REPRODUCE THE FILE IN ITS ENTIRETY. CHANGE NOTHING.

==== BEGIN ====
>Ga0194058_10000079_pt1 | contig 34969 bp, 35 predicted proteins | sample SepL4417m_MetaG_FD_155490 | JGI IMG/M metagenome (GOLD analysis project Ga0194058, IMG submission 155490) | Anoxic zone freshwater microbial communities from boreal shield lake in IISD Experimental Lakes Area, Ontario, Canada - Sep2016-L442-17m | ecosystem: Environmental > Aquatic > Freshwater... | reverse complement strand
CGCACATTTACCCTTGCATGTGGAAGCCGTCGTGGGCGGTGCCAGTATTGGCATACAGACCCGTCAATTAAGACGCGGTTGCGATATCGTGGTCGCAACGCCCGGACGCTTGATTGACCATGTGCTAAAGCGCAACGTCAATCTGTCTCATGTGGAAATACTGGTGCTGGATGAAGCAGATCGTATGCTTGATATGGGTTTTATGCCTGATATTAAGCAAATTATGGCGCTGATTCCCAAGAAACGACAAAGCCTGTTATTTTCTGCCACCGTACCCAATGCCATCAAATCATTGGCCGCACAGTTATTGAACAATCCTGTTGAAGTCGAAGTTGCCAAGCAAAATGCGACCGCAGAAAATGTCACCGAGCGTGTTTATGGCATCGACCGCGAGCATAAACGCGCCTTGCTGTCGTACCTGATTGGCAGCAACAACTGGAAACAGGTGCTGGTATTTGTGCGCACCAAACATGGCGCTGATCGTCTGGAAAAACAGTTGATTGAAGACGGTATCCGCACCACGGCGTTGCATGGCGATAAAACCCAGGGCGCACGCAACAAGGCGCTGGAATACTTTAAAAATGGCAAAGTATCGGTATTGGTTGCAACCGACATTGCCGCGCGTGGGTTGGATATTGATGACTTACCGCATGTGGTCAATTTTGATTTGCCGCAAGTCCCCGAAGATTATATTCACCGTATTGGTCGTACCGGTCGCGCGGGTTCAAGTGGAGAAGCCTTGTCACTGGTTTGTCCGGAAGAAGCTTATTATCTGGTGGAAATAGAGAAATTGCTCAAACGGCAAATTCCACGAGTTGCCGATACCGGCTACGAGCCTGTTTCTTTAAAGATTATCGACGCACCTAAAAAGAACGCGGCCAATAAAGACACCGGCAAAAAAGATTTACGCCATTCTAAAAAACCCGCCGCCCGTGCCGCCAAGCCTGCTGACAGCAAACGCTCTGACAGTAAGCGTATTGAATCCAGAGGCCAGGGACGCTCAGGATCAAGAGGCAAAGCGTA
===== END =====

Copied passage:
>Ga0194058_10000079_pt1 | contig 34969 bp, 35 predicted proteins | sample SepL4417m_MetaG_FD_155490 | JGI IMG/M metagenome (GOLD analysis project Ga0194058, IMG submission 155490) | Anoxic zone freshwater microbial communities from boreal shield lake in IISD Experimental Lakes Area, Ontario, Canada - Sep2016-L442-17m | ecosystem: Environmental > Aquatic > Freshwater... | reverse complement strand
CGCACATTTACCCTTGCATGTGGAAGCCGTCGTGGGCGGTGCCAGTATTGGCATACAGACCCGTCAATTAAGACGCGGTTGCGATATCGTGGTCGCAACGCCCGGACGCTTGATTGACCATGTGCTAAAGCGCAACGTCAATCTGTCTCATGTGGAAATACTGGTGCTGGATGAAGCAGATCGTATGCTTGATATGGGTTTTATGCCTGATATTAAGCAAATTATGGCGCTGATTCCCAAGAAACGACAAAGCCTGTTATTTTCTGCCACCGTACCCAATGCCATCAAATCATTGGCCGCACAGTTATTGAACAATCCTGTTGAAGTCGAAGTTGCCAAGCAAAATGCGACCGCAGAAAATGTCACCGAGCGTGTTTATGGCATCGACCGCGAGCATAAACGCGCCTTGCTGTCGTACCTGATTGGCAGCAACAACTGGAAACAGGTGCTGGTATTTGTGCGCACCAAACATGGCGCTGATCGTCTGGAAAAACAGTTGATTGAAGACGGTATCCGCACCACGGCGTTGCATGGCGATAAAACCCAGGGCGCACGCAACAAGGCGCTGGAATACTTTAAAAATGGCAAAGTATCGGTATTGGTTGCAACCGACATTGCCGCGCGTGGGTTGGATATTGATGACTTACCGCATGTGGTCAATTTTGATTTGCCGCAAGTCCCCGAAGATTATATTCACCGTATTGGTCGTACCGGTCGCGCGGGTTCAAGTGGAGAAGCCTTGTCACTGGTTTGTCCGGAAGAAGCTTATTATCTGGTGGAAATAGAGAAATTGCTCAAACGGCAAATTCCACGAGTTGCCGATACCGGCTACGAGCCTGTTTCTTTAAAGATTATCGACGCACCTAAAAAGAACGCGGCCAATAAAGACACCGGCAAAAAAGATTTACGCCATTCTAAAAAACCCGCCGCCCGTGCCGCCAAGCCTGCTGACAGCAAACGCTCTGACAGTAAGCGTATTGAATCCAGAGGCCAGGGACGCTCAGGATCAAGAGGCAAAGCGTA